NF-κB and MAPK signaling pathways are two classical pathways associated with inflammation, which are important in numerous processes such as immune processes, cell survival and inflammation [29, 30]. As an accelerant of NF-κB and MAPK, S. aureus could strongly enhance the phosphorylation of IκBα, p65, p38, and Erk, leading to a conformational change of NF-κB and MAPK that evokes NF-κB and MAPK signaling activity. The different members of NF-κB and MAPK have different downstream targets, and thus play distinct roles in cellular responses. Our results showed that the phosphorylation of IκBα, p65, p38, and Erk were markedly increased after stimulation with S. aureus for 0.5 h., which demonstrated a significant activation of NF-κB and MAPK and subsequently lead to a high expression of pro-inflammation cytokines. Se suppressed the phosphorylation of IκBα, p65, p38, Erk, which indicating an inhibitory effect of NF-κB and MAPK activity. Therefore, the releasing of pro-inflammatory cytokines were inhibited. Ultimately, the protective effect of Se was validated through blocking TLR2, NF-κB and MAPK signaling pathways against bMECs inflammatory injury induced by S. aureus.
This study proved the protective effect of Se on S. aureus-induced inflammation in bMECs. This effect was at least partly achieved by the blocking of TLR2 signaling pathway. On the other hand, Se could decrease the gene expression of pro-inflammation cytokines through mediating the phosphorylation of IκBα and p65 in NF-κB pathway and inhibiting the phosphorylation of p38 and Erk in the MAPK pathway. Se reveal potential benefit for the adjuvant therapy of mastitis induced by S. aureus. But other anti-inflammatory associated pathways and targets of Se need to be studied in the future.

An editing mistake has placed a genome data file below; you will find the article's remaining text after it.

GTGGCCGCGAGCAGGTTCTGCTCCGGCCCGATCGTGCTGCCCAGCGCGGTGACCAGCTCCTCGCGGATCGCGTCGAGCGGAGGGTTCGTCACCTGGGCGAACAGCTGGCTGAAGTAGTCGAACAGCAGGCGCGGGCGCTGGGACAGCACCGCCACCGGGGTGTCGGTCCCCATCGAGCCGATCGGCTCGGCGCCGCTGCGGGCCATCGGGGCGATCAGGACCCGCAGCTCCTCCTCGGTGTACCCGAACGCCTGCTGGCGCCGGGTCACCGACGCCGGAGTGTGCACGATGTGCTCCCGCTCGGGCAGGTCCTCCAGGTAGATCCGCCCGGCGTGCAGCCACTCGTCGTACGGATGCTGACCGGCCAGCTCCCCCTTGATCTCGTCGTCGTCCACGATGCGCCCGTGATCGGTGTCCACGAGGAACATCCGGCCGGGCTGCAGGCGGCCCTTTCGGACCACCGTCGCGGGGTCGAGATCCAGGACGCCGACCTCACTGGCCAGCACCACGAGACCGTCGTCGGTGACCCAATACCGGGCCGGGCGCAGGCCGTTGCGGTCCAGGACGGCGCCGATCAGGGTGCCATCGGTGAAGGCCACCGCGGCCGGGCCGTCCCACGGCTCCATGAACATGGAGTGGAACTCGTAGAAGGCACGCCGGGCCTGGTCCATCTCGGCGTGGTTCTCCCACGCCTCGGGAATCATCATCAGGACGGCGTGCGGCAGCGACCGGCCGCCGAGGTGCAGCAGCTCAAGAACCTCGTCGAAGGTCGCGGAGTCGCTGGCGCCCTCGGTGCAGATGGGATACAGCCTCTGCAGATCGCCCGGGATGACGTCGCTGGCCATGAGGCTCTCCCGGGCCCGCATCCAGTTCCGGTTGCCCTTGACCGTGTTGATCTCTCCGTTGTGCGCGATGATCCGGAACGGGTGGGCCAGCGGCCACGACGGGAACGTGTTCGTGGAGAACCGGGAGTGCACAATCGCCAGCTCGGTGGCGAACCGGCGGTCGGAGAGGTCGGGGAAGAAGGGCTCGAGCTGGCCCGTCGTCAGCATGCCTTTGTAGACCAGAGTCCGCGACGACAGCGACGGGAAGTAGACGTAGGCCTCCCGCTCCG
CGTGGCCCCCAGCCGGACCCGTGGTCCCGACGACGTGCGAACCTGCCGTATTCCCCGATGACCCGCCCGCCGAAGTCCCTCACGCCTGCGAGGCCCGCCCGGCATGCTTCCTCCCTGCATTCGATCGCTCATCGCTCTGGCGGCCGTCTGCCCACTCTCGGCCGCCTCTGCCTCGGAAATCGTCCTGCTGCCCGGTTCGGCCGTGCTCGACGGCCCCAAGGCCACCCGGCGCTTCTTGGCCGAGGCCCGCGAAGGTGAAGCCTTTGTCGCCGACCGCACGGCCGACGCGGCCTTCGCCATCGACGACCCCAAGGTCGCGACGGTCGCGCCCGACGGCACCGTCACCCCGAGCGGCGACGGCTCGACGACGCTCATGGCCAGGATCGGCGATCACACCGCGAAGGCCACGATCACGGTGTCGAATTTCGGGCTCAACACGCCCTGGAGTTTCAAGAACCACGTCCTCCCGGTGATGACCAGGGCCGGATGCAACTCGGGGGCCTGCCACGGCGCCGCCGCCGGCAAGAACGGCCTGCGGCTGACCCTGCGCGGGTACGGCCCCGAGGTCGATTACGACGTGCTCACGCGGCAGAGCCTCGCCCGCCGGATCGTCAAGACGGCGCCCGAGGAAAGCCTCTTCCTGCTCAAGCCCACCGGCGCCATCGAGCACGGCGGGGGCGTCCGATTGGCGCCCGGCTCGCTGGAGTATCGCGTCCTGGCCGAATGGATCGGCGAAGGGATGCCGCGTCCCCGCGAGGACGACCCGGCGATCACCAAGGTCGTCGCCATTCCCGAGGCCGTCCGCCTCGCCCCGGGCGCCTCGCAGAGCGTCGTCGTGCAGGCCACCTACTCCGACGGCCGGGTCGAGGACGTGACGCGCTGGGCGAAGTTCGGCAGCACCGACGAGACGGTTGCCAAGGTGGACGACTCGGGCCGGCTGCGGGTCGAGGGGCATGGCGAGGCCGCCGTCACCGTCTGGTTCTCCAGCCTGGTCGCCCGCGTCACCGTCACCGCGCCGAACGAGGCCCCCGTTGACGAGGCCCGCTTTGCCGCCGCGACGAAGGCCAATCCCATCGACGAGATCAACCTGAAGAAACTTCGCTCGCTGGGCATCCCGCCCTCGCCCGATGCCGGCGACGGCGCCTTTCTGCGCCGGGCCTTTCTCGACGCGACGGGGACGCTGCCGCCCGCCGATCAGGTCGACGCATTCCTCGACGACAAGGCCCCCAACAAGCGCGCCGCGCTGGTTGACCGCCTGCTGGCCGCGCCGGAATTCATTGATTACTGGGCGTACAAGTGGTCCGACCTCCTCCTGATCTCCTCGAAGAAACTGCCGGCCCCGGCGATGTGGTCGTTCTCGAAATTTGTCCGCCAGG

Bovine mammary epithelial cells
Mitogen-activated protein kinase
Nuclear factor kappa-light-chain-enhancer of activated B cells.
Toll-like receptor 2.
Günther J, Liu S, Esch K, Schuberth HJ, Seyfert HM. Stimulated expression of TNF-α and IL-8, but not of lingual antimicrobial peptide reflects the concentration of pathogens contacting bovine mammary epithelial cells. Vet Immunol Immunopathol. 2010;135:152–7.
Günther J, Kathrin E, Seyfert HM. Comparative kinetics of Escherichia coli and Staphylococcus aureus-specific activation of key immune pathways in mammary epithelial cells demonstrates that S.aureus elicits a delayed response dominated by Interleukin-6 (IL-6) but not by IL-1α or tumor necrosis factor alpha. Infect Immun. 2011;79:695–707.